I’ve been wondering why there is so much public opposition to Obamacare. Admittedly, it’s one of the most mangled pieces of legislation I’ve ever run across, not because of its intentions, but because of the political and bureaucratic chaos involved in its composition.
When you have a bill that even the Congressional Research Service doesn’t understand, you know there’s a problem. Reported Politico last summer:
“Don’t bother trying to count up the number of agencies, boards and commissions created under the new health care law. Estimating the number is ‘impossible,’ a recent Congressional Research Service report says, and a true count ‘unknowable.’”
Even so, that’s not quite the sort of thing that creates a major campaign issue.
Far more significant is the provision that will required nearly all Americans to carry health insurance or pay a fine. Even Democrats polled by the Kaiser Foundation favor repeal of this section by a score of 49% to 44%. 68% of the general public wants it repealed.
This is clearly a cause of the resistance, though even opponents don’t talk about it much and it would affect only about 3% of the workforce.
Other aspects of the bill actually get support from Republicans – like tax credits to small businesses that offer coverage, closing the Medicare prescription drug doughnut hole, and banning denial of coverage for previous conditions. The public in general supports five key ;provisions tested by Kaiser, four of them by more than 70%.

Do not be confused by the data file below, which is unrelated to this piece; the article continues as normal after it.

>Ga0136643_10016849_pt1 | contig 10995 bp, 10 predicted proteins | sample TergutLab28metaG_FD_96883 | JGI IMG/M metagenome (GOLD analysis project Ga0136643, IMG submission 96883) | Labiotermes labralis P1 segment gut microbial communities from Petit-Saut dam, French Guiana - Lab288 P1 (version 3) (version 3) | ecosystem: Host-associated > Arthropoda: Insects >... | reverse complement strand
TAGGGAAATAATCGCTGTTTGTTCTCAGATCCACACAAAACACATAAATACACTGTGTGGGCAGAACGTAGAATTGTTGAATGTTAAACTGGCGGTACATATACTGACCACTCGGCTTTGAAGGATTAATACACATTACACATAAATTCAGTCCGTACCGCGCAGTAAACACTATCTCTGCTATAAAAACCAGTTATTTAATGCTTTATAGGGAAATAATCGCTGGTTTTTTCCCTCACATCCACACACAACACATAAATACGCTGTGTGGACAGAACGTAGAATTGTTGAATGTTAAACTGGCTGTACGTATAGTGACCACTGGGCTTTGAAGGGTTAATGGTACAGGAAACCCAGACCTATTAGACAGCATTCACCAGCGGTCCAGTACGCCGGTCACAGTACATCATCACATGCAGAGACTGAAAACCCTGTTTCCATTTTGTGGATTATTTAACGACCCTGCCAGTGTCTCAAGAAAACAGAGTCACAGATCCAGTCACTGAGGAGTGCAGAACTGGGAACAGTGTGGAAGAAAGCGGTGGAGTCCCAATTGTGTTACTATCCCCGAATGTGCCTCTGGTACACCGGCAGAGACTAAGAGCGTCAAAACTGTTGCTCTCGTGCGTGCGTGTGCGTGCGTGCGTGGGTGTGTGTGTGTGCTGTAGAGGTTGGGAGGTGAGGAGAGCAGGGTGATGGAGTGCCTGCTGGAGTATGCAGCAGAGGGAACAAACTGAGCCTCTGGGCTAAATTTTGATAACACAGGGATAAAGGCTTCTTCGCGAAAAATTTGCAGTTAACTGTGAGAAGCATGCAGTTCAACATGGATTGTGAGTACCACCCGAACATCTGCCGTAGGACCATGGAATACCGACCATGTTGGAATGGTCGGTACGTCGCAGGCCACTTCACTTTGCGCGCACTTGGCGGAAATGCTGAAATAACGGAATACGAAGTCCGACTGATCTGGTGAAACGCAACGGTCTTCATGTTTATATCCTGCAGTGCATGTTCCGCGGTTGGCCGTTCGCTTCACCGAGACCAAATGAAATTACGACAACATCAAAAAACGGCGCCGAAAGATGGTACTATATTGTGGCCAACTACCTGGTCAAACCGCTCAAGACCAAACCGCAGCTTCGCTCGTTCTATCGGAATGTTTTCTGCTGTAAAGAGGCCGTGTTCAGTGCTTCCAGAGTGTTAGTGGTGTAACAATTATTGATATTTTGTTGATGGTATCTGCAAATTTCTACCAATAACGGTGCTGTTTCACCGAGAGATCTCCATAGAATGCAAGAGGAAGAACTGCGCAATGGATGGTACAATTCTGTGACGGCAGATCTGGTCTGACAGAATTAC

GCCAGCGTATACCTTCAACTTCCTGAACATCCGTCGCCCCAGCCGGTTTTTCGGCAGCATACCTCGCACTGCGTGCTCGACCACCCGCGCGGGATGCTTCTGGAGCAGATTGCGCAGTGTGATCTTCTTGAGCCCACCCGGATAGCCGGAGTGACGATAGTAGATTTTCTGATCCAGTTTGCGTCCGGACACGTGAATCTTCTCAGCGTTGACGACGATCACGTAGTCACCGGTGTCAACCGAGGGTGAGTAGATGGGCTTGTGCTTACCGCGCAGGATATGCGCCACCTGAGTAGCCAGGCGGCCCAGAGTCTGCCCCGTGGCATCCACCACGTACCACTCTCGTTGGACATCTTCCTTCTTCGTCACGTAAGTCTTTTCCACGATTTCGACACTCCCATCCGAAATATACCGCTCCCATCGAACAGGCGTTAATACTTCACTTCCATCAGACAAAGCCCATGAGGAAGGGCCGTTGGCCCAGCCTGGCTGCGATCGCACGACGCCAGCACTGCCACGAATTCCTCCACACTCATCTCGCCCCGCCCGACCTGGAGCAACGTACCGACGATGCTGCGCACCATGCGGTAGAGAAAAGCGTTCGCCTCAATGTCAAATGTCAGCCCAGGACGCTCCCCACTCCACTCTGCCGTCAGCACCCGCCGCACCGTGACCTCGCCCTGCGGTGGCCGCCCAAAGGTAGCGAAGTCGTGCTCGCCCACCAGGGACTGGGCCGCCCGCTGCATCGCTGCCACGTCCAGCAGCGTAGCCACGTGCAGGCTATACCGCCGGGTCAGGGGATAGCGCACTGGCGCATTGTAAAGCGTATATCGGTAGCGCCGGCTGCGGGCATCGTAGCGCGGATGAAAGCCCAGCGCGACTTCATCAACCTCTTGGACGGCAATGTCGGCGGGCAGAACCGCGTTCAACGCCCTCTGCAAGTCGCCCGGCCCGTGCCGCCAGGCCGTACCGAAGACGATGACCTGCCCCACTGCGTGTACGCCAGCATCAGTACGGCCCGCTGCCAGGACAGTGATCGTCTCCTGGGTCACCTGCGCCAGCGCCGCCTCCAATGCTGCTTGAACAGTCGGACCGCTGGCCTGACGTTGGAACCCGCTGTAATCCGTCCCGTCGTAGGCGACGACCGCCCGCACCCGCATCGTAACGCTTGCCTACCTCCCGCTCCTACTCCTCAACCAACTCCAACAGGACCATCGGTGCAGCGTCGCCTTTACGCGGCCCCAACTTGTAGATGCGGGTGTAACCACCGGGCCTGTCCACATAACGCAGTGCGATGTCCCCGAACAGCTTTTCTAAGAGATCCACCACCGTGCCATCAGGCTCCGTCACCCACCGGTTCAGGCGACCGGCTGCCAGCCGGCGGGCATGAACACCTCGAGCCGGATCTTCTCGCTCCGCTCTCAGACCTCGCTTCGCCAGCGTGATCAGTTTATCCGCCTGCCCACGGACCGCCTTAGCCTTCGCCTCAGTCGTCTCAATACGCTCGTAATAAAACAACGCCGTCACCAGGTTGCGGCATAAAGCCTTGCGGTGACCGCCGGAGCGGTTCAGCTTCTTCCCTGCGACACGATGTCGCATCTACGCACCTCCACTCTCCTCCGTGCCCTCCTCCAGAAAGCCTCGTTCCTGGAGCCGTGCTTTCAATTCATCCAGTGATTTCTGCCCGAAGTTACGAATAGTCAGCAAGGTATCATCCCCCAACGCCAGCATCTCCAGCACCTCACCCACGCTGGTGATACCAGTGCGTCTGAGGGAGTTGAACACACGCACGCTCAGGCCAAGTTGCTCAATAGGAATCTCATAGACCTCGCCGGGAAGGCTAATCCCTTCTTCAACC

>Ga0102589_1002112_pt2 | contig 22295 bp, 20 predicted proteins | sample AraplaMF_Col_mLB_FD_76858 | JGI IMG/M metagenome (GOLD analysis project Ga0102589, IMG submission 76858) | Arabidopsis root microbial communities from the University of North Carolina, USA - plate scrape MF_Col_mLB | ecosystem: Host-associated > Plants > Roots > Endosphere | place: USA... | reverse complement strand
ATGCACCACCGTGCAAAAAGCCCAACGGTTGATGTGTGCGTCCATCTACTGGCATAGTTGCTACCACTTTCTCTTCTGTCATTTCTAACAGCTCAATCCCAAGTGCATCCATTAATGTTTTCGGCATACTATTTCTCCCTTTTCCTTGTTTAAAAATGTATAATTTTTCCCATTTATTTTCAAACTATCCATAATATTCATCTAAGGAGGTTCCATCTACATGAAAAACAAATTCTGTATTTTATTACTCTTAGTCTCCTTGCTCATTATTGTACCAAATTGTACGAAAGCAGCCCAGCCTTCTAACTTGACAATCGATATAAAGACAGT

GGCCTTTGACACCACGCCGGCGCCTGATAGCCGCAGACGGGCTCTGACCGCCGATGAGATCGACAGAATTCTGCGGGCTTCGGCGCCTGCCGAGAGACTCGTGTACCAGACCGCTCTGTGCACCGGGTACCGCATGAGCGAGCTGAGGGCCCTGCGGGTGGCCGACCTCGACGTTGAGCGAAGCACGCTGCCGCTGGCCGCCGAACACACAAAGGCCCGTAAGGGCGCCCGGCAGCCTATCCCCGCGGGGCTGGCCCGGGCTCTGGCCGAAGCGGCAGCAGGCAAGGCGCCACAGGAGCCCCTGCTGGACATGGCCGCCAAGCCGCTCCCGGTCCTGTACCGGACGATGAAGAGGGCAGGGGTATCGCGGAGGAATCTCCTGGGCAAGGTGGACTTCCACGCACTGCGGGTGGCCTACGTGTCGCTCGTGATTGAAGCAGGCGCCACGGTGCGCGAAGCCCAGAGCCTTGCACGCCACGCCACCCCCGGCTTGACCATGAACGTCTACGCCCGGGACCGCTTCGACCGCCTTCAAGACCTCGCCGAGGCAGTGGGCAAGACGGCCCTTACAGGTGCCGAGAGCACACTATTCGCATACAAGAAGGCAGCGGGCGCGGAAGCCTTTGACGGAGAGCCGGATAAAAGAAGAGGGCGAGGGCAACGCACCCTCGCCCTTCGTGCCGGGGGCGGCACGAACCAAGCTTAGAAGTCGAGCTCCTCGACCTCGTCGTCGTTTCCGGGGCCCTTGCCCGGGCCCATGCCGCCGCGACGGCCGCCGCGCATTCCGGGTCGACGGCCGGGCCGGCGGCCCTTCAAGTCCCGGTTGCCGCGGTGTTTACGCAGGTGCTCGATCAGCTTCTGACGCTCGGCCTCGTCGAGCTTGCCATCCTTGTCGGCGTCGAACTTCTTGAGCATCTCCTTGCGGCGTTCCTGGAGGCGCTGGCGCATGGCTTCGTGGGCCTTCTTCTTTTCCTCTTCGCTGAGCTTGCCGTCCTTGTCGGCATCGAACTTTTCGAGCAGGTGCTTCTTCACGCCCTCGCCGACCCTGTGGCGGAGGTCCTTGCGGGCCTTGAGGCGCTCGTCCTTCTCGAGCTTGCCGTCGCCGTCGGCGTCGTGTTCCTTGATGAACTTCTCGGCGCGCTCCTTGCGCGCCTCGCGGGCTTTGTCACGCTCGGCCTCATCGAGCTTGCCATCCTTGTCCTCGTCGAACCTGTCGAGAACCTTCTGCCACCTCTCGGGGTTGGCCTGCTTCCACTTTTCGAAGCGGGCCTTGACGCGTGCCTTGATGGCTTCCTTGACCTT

But It wasn’t until I asked a Republican caller, during one of my appearances on Mark Thompson’s Sirius/XM show, just what bugged him about the bill, that I stumbled upon a sleeper: the fact that many businesses may give up health insurance because the penalty is so much cheaper than paying for coverage. I suspect the word is out widely on this – even though we in the media have given it hardly any attention – and may help to explain the anger.
Here’s how Human Resources News tells it:
|||||||||| How much cash would your company have to save by dumping its health plan – in exchange for paying penalties – to make up for the ill will it would create among workers?
Bad news for lawmakers that just assumed companies would keep providing health coverage even after the reform law’s mandates kicked in: New evidence shows that four major employers — Verizon, AT&T, John Deere and Caterpillar — have crunched the numbers so see whether they should “play or pay.”
Their conclusion? It’ll be cheaper — way cheaper — to pay the penalties to the government and drop their employee health insurance plan.
Of course nobody thought a company would pull the rug out from its employees by actually dropping coverage. But then again — nobody thought dropping coverage to pay a penalty would save a company 75%, and nearly $1.8 billion, off its healthcare bill. That’s what AT&T calculated it would save.
Caterpillar came to the same conclusion. It said it could shave 70% off its bill by doing the same thing. These findings come from internal documents recently reviewed by Congress. ||||||||||
Of course, the whole problem could have been solved by single payer health insurance – the most business-friendly approach one could imagine, but neither side was interested in anything that sensible.
So when you hear people calling for repeal of the health measure bear this in mind: in two important ways it could cost millions of Americans a lot of money – either through required policy purchase or through loss of employer-covered policies.
The Democrats still have a little less than two months to correct these two serious errors or they can just leave it to the GOP to make sure the thing becomes a complete mess.